April 28, 2010
Welcome to Spring Convocation, the event that marks the end of the academic year, although I suspect that for many of you, as for me, you are facing considerable challenges and responsibilities before that reality catches up with the symbolic promise of today’s ceremony. But reality always has a way of catching up on us, and this will be no different. In a few weeks, I will have finished my grading, freshmen will become sophomores, sophomores – juniors, juniors – seniors (at least if they ring the bell on top of Main Building following today’s program) and seniors – well, for seniors it’s not so simple. You will scatter in many directions both physically and otherwise, but you will also always share a common identity as the graduates of the Vassar Class of 2010, and as will be impressed upon you a little later today, you will also become members in good standing of a somewhat larger, but also very exclusive club, the AAVC: the Alumnae and Alumni of Vassar College.
I, of course, arrived with the Class of 2010 and together we’ve shared an exciting, if challenging, four years. These were a unique four years for you, and despite the fact that I know several classes before and after yours, these four years will always be uniquely the years of my introduction to Vassar.
I love the selection we just heard performed so beautifully by the Convocation Choir. As Christine Howlett pointed out when she told me what she had chosen for today, the text has a special resonance for a graduating class. It is selected lines from the poem “Song of the Open Road” by Walt Whitman from his book “Leaves of Grass.” It begins:
Afoot and light-hearted,
I take to the open road,
Healthy, free, the world before me,
The long brown path before me,
Leading wherever I choose.
What could better capture the ideal of the education that we’ve aspired to provide? It is an education that is less about defining a path, rather very much an education that allows one to choose paths – the open road. It is an education that creates options – life-long options – through both having nurtured a robust curiosity and having developed the tools necessary to satisfy that curiosity. So you have options, as the text says, leading wherever you choose, the world before you.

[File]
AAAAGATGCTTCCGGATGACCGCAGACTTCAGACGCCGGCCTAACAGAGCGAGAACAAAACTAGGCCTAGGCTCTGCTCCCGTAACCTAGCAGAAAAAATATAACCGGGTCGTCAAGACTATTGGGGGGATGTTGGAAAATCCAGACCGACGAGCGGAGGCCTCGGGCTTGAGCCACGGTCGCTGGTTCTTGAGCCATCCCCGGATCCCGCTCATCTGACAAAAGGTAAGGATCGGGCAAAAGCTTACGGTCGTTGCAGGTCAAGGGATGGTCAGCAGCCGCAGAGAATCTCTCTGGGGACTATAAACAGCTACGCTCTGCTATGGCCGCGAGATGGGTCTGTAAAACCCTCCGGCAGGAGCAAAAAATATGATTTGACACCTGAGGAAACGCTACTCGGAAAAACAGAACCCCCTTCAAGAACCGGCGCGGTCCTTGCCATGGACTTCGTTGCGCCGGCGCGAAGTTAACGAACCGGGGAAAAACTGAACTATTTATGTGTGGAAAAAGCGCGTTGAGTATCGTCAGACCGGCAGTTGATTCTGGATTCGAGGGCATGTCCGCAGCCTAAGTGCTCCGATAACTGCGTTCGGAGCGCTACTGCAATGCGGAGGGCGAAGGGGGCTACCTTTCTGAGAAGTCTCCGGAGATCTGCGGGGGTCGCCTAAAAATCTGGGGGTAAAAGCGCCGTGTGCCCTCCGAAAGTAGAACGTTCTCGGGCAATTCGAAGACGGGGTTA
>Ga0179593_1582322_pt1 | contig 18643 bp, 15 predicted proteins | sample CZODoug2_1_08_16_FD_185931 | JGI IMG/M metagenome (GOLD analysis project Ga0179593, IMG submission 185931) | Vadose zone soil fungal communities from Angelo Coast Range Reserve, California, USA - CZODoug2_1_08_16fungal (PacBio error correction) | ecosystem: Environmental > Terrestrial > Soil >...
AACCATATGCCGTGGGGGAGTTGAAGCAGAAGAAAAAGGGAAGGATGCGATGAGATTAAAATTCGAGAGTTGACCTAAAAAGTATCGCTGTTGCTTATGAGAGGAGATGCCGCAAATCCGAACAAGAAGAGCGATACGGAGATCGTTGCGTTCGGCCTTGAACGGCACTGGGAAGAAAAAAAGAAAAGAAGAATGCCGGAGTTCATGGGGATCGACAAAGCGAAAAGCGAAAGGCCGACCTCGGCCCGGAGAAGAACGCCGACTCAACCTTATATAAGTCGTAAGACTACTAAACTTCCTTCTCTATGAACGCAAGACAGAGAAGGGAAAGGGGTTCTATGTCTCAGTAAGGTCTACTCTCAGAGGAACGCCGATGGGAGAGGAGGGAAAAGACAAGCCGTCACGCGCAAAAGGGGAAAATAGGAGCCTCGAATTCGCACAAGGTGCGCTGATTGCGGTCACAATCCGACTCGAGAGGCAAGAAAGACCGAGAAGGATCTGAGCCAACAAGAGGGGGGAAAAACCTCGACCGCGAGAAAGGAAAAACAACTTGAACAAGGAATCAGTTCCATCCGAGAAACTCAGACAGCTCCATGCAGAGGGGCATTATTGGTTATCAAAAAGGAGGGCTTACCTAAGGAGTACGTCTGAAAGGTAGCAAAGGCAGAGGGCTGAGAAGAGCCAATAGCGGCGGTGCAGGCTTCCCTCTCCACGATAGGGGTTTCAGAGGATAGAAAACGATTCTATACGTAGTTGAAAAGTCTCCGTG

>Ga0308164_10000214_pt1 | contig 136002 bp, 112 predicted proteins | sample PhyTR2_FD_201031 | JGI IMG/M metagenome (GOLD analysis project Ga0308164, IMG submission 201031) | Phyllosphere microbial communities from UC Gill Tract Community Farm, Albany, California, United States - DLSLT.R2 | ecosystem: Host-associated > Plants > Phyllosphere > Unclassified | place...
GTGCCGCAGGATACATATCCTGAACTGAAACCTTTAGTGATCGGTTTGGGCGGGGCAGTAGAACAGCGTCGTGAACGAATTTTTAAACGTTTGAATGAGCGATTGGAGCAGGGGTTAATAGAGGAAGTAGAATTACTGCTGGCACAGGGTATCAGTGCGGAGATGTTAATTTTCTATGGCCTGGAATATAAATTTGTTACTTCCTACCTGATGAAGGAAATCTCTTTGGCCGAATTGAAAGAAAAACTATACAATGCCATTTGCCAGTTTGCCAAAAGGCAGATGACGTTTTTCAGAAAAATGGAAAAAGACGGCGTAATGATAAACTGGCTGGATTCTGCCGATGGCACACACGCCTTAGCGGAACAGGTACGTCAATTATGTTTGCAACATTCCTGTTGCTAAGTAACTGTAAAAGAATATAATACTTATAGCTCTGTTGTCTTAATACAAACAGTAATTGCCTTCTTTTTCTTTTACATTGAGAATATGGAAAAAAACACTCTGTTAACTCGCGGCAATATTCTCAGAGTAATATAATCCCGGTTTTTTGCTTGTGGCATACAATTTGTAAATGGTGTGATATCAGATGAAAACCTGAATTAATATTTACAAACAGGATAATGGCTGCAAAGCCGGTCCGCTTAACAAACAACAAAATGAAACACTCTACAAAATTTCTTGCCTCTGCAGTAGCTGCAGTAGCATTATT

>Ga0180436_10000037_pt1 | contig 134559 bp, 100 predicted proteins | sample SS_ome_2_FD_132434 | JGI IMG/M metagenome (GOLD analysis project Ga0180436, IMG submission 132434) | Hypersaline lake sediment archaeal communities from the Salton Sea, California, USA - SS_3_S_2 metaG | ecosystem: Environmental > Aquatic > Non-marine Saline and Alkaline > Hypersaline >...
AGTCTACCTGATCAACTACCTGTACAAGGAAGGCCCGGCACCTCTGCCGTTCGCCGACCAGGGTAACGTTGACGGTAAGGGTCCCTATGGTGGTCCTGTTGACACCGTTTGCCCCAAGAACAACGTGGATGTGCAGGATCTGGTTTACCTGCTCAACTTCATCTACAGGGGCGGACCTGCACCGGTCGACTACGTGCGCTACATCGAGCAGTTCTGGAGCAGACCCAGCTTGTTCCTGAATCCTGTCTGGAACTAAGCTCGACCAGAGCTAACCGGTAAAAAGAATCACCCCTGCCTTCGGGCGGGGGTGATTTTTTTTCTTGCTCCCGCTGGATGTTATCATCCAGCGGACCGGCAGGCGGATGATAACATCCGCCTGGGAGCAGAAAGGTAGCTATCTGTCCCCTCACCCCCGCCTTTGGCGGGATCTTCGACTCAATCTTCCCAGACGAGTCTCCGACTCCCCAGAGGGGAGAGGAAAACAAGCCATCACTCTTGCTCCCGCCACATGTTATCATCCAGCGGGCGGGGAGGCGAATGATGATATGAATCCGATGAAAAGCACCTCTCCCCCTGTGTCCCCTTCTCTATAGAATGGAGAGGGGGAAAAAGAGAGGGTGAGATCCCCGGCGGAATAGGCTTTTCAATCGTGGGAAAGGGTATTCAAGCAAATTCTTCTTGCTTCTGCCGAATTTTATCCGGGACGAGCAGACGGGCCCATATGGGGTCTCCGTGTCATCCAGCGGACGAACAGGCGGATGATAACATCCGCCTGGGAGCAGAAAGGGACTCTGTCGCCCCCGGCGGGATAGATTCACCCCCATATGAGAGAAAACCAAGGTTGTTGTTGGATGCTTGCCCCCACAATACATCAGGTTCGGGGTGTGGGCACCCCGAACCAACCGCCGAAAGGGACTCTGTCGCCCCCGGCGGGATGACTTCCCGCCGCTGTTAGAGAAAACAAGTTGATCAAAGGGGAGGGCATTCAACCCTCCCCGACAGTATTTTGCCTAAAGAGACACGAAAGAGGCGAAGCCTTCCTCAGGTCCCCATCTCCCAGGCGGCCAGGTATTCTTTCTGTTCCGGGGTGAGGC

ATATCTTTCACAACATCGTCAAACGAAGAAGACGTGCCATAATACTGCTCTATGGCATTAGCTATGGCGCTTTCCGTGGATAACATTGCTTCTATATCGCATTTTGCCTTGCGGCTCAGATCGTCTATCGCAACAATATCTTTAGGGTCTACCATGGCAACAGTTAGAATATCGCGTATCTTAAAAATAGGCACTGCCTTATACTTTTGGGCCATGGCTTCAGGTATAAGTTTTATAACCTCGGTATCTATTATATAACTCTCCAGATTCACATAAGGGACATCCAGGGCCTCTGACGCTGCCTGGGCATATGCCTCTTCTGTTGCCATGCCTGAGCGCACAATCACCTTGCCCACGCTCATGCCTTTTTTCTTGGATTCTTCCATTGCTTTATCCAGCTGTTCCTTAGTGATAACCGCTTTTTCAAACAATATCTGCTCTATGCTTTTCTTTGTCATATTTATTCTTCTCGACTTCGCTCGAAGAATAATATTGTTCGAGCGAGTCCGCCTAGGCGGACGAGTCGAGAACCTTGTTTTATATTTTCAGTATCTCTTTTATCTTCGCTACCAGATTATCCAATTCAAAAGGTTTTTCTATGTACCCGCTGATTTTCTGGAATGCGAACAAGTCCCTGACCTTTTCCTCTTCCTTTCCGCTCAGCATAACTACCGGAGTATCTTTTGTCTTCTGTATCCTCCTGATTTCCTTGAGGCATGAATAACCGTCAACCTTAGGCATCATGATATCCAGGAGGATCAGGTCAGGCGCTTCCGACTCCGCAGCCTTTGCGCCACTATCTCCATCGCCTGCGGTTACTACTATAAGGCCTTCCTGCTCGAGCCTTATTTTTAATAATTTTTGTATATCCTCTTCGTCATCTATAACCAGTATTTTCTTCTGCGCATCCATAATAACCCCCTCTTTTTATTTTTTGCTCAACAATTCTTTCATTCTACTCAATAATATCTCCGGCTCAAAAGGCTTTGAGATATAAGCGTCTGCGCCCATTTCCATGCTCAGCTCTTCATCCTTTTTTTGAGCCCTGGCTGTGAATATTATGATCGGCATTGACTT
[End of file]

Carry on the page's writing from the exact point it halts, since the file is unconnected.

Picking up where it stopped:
It goes on
From this hour, Freedom!
which, as the pressures of papers and exams mount in these final hectic weeks, certainly could be read as the freedom of escape from that particular set of obligations and pressure. But, if those of us on stage have done our jobs, the freedom you have “from this hour” is the liberation that is promised by the word “liberal”, in “liberal-arts education”. It is freedom to, not freedom from. And as generations of Vassar students have proven, the freedom of your liberal arts education will include a liberated life of the mind and the freedom to pursue a wide variety of careers and goals.
But this is not commencement. It is not about saying goodbye to the seniors – at least not just about that – it is a moment to pause in the rush of the end of the term to take stock of what we have attempted, what we have accomplished, and what remains to be done. For those of us who are not leaving, plenty of challenges and opportunities remain. To meet those challenges and take advantage of those opportunities we need to know ourselves as an institution.
Insights into who we are as a college come in many forms. I want to take my few minutes today and talk about one of those forms – my mail. I get a lot, read it all (well, most of it), and respond as best I can. More and more of it arrives electronically, and email is a medium in which writers often use less fine filters of form, language and thought. But not always, and, I think, the average quality is better than when it was first introduced – but maybe I have that impression only because some of the newer forms of communication like Twitter can make even the average email look pretty good. Whatever the case, email is certainly different from the handwritten note, which requires more care and commitment. Form matters.
Another aspect of the Internet and the instant access to information is that Vassar is more accessible to those who are not necessarily a part of the campus community. We make a great deal of information available on our official websites and there are any number of social media sites and blogs operated by others where aspects of life at Vassar are presented and discussed. So people think they know who we are. Some of them write to me, and often it is hard to respond, knowing that so much sense of context is missing and knowing that I can’t possibly provide it.